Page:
When growth fees came into effect in May, the city estimated it would raise $1-million for the duration of 2017.
Yet by the end of August, the city had already made $1.4 million, according to the city’s chief financial officer.
“Our initial projection was based on growth during the course of the year, in terms of what permits we expected to issue. Those can vary from year to year,” explained Mike Ruta at Friday’s finance committee meeting. “From the city’s perspective, this provides us the ability to use additional cash towards our capital projects at some future point. From that perspective, it’s good news.”
READ MORE: Winnipeg’s controversial growth fees kick in
That money is sitting in a reserve fund right now, but since the city is locked in a legal challenge with developers, it will sit there, unspent.
“I’m waiting to see what the results of the legal challenge are, I hope that’s determined sooner rather than later. It will ultimately determine whether the impact fee reserve can be accessed,” explained Councillor Scott Gillingham. “I’m certainly reluctant to see it spent before we see the outcome of the challenge.”
An upgrade to the North End Sewage Treatment Plant is going to cost a lot of money.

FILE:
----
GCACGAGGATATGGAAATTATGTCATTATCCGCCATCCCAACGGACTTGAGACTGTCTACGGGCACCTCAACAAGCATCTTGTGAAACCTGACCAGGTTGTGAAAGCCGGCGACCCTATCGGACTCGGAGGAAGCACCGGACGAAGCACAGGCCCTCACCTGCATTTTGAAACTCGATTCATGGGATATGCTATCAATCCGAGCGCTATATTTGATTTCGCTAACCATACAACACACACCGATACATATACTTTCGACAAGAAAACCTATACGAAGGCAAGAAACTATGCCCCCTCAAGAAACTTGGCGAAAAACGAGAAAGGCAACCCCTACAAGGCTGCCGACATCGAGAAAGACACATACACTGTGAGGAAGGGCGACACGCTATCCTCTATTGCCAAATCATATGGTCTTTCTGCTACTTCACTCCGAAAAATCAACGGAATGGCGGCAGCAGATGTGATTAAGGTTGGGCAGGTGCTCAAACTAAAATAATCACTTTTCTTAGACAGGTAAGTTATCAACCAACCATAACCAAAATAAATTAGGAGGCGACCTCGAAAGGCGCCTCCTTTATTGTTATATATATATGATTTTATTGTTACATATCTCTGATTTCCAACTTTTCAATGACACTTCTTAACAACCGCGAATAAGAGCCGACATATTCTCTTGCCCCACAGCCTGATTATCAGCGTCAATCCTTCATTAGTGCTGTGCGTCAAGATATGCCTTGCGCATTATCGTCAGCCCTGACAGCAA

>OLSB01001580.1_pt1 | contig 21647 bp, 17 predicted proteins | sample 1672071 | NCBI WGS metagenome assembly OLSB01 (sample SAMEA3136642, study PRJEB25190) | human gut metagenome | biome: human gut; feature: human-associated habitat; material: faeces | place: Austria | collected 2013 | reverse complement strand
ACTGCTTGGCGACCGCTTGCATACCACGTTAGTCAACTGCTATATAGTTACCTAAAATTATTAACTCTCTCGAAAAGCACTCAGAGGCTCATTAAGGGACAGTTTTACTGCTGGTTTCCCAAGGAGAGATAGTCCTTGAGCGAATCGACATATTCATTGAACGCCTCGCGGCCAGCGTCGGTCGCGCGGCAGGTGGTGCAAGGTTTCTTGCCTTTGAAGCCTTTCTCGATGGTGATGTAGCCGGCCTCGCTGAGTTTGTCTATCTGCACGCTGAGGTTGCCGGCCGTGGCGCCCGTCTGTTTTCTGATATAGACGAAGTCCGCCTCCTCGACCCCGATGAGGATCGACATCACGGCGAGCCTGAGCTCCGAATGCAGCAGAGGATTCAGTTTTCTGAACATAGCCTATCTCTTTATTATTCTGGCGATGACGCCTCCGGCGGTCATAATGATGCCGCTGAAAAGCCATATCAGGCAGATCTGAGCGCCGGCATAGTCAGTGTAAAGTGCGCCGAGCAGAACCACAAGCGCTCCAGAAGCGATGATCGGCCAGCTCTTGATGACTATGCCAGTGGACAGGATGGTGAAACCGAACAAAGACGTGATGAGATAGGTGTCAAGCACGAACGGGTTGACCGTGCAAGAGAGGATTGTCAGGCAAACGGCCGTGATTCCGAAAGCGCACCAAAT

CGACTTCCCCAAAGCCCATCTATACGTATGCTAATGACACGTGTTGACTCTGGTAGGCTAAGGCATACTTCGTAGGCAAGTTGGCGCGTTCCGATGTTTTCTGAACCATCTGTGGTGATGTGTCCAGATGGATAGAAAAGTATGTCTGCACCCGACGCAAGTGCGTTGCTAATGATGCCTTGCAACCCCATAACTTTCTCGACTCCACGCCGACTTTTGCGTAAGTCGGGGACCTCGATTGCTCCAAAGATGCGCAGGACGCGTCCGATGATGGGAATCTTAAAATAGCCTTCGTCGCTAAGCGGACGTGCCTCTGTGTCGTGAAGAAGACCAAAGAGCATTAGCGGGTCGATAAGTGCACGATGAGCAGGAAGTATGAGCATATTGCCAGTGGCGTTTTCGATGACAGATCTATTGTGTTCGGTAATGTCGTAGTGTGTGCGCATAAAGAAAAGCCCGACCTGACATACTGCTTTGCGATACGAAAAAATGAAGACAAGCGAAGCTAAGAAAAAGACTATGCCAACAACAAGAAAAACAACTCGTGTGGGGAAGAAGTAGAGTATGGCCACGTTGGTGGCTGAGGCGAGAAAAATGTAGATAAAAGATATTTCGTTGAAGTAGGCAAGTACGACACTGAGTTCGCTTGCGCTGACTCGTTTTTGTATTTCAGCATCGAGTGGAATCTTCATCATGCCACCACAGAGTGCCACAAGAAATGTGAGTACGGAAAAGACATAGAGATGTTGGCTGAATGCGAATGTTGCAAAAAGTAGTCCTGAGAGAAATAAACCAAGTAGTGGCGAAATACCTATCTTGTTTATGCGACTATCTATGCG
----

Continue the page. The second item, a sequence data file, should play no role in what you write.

According to a report at the city’s finance committee, it could cost over $1-billion. That’s up from the previous estimate of $795-million.
Roughly four to six per cent of the nutrient load into Lake Winnipeg comes from the city, and the province wants that to go down.
“The City of Winnipeg is committed to doing our part to protect Lake Winnipeg,” said Gillingham. “To meet provincial requirements, we’re being called upon to not eliminate us as a source for nutrient load, but reduce it by two per cent, maybe cut it in half.”
The project is still in the preliminary design stage, which means the price tag could climb even higher or go down, but either way the project will lead to a rise in utility costs.
Winnipeg Transit is facing a budget shortfall, one that could persist in the future.
Thanks to declining ridership and flat provincial funding, Transit is looking at ways to save money, including the reduction of services or a bigger than usual rate hike.
“My priority is to see transit services not decreased, and I am open to fare consideration,” opined Councillor Janice Lukes at the committee meeting. “If we’re moving towards a growing city, which we are, it’s crazy what’s happening in the south end, transit is critical in that.”
The city is still waiting to get clarity from the province about what kind of funding the city will receive as part of its 2018 budget.
Winter isn’t that far away, but the city is still dealing with the cost of last winter.
The finance committee heard that Public Works is $2.6-million over its snow clearing budget.
A report says that a lack of frost before the huge snow dump last December led to more damage caused by snow clearing efforts.